Uber was ordered to suspend testing of its autonomous vehicles on Arizona roads Monday evening, eight days after one of its cars struck and killed a woman in Tempe.
State officials said the ride-hailing service had failed to meet an expectation that it would prioritize public safety as it tested the technology.
“The incident that took place on March 18 is an unquestionable failure to comply with this expectation,” Gov. Doug Ducey of Arizona wrote in a letter sent to Dara Khosrowshahi, Uber’s chief executive. “Arizona must take action now.”
Uber had already suspended all testing of its cars in Arizona, San Francisco, Pittsburgh and Toronto.
“We proactively suspended self-driving operations in all cities immediately following the tragic incident last week. We continue to help investigators in any way we can, and we’ll keep a dialogue open with the governor’s office to address any concerns they have,” said Matt Kallman, an Uber spokesman.
The rebuke from the governor is a reversal from what has been an open-arms policy by the state, heralding its lack of regulation as an asset to lure autonomous vehicle testing — and tech jobs. Waymo, the self-driving car company spun out from Google, and General Motors-owned Cruise are also testing cars in the state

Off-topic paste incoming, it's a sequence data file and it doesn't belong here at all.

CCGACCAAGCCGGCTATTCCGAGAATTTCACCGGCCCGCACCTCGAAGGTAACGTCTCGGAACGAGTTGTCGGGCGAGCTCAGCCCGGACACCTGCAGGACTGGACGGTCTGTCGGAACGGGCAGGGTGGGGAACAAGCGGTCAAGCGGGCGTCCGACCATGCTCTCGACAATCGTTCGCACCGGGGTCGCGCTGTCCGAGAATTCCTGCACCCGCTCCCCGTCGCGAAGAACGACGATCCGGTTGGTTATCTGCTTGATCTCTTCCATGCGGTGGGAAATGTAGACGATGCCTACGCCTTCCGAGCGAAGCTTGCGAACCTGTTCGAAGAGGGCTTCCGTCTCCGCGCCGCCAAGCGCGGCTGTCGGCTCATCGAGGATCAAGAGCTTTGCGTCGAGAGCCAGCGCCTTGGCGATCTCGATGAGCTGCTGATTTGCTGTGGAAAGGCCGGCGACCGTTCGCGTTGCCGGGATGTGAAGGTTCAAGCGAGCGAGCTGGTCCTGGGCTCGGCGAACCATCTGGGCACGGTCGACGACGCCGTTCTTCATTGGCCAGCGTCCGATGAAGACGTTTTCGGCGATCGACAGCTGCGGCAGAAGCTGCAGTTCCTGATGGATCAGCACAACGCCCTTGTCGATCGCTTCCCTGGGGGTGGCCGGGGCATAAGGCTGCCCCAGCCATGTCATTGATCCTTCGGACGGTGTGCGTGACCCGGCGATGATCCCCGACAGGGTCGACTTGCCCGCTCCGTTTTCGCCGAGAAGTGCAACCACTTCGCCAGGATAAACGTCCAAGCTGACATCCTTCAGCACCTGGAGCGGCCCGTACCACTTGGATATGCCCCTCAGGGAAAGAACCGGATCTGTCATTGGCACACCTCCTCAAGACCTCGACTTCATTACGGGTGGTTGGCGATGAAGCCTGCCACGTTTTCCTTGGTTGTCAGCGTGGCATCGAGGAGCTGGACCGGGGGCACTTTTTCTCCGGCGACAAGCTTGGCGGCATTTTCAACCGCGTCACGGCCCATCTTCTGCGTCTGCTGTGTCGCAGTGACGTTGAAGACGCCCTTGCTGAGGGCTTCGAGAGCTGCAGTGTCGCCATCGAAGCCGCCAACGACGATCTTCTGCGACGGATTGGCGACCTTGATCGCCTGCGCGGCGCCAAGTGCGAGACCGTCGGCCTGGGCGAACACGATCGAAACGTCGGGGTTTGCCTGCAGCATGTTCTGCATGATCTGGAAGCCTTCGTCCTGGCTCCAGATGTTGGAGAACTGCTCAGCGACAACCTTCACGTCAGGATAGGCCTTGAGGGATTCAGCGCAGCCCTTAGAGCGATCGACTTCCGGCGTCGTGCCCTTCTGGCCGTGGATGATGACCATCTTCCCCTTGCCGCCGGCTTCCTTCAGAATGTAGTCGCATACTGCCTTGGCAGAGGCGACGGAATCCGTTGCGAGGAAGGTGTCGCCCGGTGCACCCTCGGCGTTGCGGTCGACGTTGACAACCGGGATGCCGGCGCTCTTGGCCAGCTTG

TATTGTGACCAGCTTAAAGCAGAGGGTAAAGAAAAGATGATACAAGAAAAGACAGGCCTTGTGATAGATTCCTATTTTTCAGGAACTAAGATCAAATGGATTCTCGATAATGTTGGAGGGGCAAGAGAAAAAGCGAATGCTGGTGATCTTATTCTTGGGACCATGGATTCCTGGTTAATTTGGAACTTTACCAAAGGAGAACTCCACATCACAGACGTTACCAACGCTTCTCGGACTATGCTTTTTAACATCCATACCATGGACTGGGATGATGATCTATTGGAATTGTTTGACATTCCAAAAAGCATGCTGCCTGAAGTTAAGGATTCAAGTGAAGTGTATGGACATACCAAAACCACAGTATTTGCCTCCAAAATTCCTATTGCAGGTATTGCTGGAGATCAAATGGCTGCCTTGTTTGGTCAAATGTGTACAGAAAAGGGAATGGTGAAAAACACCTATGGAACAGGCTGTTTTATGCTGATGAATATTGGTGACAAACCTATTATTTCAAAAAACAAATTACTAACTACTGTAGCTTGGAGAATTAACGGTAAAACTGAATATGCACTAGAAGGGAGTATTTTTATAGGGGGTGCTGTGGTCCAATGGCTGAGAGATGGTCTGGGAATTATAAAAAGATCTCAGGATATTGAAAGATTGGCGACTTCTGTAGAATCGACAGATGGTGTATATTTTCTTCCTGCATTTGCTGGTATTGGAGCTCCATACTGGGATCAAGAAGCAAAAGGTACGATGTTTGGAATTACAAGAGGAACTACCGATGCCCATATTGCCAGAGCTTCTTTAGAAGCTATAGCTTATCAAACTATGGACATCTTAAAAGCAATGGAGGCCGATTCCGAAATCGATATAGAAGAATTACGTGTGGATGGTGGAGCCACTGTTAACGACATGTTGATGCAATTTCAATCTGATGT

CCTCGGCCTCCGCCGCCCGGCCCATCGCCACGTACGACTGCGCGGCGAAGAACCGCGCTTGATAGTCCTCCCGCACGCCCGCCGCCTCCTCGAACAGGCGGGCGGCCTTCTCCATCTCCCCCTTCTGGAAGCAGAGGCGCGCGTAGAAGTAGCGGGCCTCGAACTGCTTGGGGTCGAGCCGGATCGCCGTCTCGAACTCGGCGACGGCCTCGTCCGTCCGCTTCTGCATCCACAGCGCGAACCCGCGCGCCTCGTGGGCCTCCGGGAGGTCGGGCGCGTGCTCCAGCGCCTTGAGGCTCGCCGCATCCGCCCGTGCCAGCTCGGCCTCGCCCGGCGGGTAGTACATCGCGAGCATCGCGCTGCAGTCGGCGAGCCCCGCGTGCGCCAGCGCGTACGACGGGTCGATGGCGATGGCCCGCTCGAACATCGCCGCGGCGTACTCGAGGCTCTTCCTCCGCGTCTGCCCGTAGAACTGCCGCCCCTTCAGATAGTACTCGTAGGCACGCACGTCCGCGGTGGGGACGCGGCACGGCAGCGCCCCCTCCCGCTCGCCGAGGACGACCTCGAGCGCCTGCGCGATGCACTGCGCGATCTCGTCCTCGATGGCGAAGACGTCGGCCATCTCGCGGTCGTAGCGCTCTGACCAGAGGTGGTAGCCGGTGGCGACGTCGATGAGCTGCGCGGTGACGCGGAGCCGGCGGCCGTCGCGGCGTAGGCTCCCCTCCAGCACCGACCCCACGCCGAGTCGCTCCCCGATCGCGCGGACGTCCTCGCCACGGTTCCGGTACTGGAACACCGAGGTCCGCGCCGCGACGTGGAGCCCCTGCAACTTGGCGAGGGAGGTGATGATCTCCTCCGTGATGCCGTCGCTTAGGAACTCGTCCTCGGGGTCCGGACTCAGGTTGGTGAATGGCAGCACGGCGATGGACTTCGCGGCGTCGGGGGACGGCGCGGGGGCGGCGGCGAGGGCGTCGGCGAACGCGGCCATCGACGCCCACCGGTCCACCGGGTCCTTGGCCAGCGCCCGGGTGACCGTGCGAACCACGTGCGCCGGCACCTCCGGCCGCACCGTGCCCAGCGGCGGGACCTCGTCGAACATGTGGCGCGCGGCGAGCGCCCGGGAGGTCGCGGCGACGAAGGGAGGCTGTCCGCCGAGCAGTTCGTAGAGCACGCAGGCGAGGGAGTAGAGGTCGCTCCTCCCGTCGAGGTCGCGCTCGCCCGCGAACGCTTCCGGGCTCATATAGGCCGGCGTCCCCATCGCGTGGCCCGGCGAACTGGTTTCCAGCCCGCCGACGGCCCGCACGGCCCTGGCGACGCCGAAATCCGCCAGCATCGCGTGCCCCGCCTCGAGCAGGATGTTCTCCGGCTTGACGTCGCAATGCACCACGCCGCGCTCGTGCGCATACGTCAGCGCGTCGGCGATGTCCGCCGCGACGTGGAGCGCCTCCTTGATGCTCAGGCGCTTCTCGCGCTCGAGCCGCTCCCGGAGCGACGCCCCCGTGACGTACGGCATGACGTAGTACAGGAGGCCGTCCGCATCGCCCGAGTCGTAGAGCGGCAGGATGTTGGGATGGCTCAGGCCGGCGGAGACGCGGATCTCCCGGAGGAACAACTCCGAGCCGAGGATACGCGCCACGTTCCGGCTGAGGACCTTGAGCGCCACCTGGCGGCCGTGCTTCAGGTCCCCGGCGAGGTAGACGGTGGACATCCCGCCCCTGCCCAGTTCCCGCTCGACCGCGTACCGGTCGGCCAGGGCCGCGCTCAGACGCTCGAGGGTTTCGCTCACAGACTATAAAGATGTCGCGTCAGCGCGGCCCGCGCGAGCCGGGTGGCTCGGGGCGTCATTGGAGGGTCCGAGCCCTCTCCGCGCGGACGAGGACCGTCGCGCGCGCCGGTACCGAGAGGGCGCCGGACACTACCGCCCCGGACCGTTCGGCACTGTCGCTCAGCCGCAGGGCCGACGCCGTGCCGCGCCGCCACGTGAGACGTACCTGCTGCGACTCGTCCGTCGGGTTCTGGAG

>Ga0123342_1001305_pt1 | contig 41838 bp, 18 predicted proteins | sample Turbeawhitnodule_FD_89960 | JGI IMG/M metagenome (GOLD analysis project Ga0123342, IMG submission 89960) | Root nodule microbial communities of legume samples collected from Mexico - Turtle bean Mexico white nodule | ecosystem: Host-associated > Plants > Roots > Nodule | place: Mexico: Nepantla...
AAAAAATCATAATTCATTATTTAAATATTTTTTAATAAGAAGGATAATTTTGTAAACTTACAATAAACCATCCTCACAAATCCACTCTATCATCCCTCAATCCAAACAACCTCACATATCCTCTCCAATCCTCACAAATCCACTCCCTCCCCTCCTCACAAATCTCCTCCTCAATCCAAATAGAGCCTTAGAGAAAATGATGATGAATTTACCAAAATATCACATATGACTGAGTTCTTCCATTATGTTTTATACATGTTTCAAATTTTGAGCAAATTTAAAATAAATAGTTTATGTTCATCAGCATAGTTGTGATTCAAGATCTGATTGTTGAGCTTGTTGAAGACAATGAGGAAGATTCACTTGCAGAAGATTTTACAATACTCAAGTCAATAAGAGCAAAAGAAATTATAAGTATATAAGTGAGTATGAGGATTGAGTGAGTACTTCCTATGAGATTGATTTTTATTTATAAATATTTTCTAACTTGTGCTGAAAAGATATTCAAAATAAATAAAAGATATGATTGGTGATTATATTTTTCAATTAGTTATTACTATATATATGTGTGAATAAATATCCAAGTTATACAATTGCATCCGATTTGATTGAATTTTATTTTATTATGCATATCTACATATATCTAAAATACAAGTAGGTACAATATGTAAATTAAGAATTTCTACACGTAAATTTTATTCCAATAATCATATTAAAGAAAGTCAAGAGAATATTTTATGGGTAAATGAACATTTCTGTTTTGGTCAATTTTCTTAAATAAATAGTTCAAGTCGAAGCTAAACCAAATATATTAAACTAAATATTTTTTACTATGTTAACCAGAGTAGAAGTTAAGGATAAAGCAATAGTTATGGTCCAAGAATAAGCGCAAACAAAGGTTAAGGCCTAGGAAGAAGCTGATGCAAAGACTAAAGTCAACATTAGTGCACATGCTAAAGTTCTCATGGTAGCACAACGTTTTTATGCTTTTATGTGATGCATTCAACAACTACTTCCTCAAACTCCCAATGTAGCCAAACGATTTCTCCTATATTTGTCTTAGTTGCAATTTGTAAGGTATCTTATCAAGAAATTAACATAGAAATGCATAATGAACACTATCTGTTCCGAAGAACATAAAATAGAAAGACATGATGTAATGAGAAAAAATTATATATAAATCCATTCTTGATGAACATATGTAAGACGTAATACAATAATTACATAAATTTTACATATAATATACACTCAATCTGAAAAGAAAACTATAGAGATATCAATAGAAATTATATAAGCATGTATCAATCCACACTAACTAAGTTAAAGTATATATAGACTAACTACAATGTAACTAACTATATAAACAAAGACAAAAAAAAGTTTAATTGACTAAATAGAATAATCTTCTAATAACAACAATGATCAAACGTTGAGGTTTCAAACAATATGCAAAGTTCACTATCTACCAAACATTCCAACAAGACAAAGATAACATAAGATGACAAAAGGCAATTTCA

Mr. Ducey said he was troubled by a video released from the Tempe Police Department that seemed to show that neither the Uber safety driver nor the autonomous vehicle detected the presence of a pedestrian in the road in the moments before the crash.
The police said the car never slowed down before striking 49-year-old Elaine Herzberg, who was pushing a bicycle across the road. The National Transportation Safety Board, which is investigating the crash with the local police, has not yet ruled whether the company was at fault.
The governor’s decision comes after The New York Times reported that Uber’s autonomous vehicles had struggled to meet company targets for reliability in the months leading up to crash.